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Configuring Serial Port Debug Console (Linux/U-Boot)


On our Toradex modules, the U-Boot boot loader and the Linux kernel use UART_A as serial debug console. The serial console is the primary and most reliable interface to the boot loader and Linux kernel. This article has two main sections:

  • How to use (attach to and communicate via) the debug UART, a.k.a serial console.
  • How to disable the debug UART.

If you are looking for instructions on how to communicate with other devices using the UART, please refer to the article UART (Linux).


We do not recommend to use UART_A for any other purpose. Disabling it prevents analyzing errors (e.g. crash of the user interface) or analyzing if the system is in a non-bootable state.


This article shows how to disable the debug messages on the serial console only. In case you would like to disable debug messages or the virtual console on graphical output (DVI-I, HDMI, LVDS, or VGA) please refer to the Framebuffer (Linux) article.

Use the Debug UART (Serial Console)​

You can easily access your Toradex SoM via the serial, in this section, you will find out how to set up the hardware on each of our boards as well as know the parameters. This section applies to both our BSP Layers and Reference Images for Yocto Project and Torizon OS.

Console Serial Parameters​

Connecting to the board requires some parameters, here they are:

  • port: it depends on your hardware, often it is /dev/ttyUSBx on Linux, or COMx on Windows, being x a number to be determined in the next section.
  • Baud Rate: 115200
  • Parity: none
  • Bits: 8
  • Stop bits: 1
  • Flow control: none

Windows - Find the Number of the COM Port​

Go to Control Panel and find the Device Manager. Your COMx port will be listed under Ports.

Windows device manager

Linux - Find the Number of the ttyUSB Port​

Unplug the device from your computer and run:

$ ls /dev/ttyUSB*

Plug the device and run the same command again, your device will be listed:

$ ls /dev/ttyUSB*

Linux - Add User to Dialout Group​

To avoid being requested to use sudo all the time, you can add your user to the dialout group. You can find your user name with the whoami command. To do it in a single-line, in your development PC, run:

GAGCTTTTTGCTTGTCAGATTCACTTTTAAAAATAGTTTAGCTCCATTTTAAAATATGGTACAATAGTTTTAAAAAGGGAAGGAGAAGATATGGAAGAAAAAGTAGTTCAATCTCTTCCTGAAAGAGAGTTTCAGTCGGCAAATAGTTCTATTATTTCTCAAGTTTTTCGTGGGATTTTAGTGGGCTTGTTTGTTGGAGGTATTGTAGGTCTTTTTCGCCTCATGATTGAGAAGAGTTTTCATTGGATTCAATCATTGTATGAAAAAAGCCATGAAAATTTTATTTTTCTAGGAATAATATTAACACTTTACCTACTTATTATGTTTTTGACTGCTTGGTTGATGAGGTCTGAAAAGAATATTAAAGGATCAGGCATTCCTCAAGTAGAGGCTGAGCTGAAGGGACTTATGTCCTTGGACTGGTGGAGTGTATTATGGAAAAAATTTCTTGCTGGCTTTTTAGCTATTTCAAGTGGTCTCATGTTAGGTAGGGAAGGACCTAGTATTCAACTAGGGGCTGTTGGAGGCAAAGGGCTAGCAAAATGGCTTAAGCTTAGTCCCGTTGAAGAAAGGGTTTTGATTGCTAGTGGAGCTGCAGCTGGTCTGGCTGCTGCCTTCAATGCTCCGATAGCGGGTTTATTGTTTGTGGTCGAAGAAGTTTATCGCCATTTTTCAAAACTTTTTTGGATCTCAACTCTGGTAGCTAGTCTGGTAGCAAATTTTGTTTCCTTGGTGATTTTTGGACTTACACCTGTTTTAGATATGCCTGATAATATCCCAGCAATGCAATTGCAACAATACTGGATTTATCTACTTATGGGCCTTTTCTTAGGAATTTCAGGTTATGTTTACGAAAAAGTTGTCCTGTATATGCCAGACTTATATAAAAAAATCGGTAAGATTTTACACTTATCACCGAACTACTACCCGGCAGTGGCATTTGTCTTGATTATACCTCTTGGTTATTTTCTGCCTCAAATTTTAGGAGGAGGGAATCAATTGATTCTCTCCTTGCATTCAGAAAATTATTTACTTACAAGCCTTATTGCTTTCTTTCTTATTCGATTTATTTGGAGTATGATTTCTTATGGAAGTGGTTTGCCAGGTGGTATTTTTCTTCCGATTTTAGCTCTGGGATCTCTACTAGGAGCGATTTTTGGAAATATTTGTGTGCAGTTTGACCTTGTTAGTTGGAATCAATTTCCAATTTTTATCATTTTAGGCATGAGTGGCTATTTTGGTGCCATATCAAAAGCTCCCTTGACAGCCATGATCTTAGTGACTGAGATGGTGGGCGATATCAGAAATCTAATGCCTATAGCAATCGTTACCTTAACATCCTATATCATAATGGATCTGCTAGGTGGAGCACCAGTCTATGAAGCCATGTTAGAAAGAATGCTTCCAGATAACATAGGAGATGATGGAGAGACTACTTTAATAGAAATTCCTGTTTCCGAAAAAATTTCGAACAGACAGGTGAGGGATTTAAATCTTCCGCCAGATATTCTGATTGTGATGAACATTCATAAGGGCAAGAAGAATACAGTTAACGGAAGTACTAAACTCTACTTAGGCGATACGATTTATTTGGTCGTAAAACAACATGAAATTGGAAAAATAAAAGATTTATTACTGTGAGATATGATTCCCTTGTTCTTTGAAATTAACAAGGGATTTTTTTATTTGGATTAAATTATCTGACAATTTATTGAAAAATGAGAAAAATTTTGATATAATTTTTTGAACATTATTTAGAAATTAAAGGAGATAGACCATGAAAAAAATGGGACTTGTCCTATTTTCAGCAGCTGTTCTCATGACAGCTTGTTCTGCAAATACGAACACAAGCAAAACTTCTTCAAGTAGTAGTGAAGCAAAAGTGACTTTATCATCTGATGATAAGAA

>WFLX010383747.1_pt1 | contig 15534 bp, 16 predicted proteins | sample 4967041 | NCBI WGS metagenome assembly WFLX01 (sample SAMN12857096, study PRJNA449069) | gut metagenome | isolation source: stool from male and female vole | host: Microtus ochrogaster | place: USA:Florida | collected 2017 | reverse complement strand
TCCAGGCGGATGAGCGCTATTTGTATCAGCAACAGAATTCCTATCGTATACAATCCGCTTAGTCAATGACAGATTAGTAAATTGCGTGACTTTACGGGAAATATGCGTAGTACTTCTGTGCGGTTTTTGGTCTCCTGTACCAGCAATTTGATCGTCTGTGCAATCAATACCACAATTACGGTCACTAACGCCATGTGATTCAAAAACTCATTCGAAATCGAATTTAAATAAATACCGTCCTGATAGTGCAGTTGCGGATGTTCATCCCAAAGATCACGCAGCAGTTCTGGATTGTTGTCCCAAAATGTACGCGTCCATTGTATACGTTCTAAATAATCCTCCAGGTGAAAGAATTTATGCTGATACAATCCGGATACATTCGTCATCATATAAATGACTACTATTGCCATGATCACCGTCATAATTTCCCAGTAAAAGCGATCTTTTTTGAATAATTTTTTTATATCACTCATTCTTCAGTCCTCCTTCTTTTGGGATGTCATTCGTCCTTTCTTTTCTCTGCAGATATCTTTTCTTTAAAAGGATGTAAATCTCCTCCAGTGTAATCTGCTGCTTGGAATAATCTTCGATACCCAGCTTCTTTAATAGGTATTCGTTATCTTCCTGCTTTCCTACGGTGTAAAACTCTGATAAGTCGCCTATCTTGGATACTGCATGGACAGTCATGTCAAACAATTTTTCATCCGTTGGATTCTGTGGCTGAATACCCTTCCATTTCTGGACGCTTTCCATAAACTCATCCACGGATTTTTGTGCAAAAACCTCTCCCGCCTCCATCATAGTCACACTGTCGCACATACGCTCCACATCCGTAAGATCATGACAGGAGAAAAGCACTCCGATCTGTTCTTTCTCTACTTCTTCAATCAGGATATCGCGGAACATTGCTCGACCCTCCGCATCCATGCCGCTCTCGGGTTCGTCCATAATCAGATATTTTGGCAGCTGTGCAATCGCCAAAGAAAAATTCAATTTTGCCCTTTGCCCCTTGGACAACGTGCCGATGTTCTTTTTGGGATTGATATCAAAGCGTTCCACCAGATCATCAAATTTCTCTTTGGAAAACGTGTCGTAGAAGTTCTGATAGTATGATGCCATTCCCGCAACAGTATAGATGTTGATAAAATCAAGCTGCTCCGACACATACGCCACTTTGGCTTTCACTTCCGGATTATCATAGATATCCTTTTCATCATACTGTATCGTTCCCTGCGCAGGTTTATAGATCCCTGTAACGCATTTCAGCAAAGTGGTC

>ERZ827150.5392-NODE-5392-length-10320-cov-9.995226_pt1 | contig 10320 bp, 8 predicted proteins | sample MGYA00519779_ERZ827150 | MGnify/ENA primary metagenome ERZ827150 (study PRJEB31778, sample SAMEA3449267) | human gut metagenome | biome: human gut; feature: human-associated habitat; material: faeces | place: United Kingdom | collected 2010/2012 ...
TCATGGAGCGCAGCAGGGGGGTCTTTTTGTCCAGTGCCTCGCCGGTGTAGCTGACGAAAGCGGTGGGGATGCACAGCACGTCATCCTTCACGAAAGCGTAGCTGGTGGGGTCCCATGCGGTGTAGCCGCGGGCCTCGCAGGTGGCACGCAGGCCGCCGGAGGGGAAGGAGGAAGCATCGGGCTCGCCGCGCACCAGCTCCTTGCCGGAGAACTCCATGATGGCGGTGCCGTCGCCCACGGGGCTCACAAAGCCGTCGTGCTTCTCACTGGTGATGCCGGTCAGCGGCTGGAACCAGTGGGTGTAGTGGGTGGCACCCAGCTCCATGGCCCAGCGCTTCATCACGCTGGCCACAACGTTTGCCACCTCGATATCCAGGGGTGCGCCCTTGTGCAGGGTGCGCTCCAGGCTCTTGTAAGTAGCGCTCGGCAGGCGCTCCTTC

$ sudo usermod -a -G dialout $(whoami)

To apply the changes, either reboot or log off, and log in.


Select your carrier board from the tabs below:

Connect a USB C to USB Type-A cable to J5.

Serial Setup for Yavia


Notice that the USB C connector (J5) has an integrated USB-serial converter that provides access to the computer on module's debug serial port.

The Yavia has an integrated Serial-to-USB converter that lists 2 serial ports on your computer. The lowest index is the serial console. For example, if you see /dev/ttyUSB0 and /dev/ttyUSB1 listed, then /dev/ttyUSB0 is the serial console. The same logic applies to Windows COM ports.

Problems using Yavia's Serial Debug with Windows?

You can Download the CP210x Windows Drivers with Serial Enumerator and install it.

Use the first port that will appear in the Device Manager (COM3 in the image below) to connect to the Verdin using the standard configuration.

Device Manager

Setting up a terminal​

In case you want to know how to set up a terminal emulator to start accessing your module, please refer to Serial Terminal Emulator article.

Find my Board IP​

To get your board IP address, follow the instructions from the section Find your IP and MAC address on the article Basic Linux Commands.

Examples of why you need your board IP:

  • You are connecting to the debug UART because you were unable to login via SSH due to missing the board IP.
  • The DHCP tables from your LAN router were refreshed and now the board has a different IP address.
  • You want to access a service hosted on the board, for instance, a web server or a remote graphical user interface.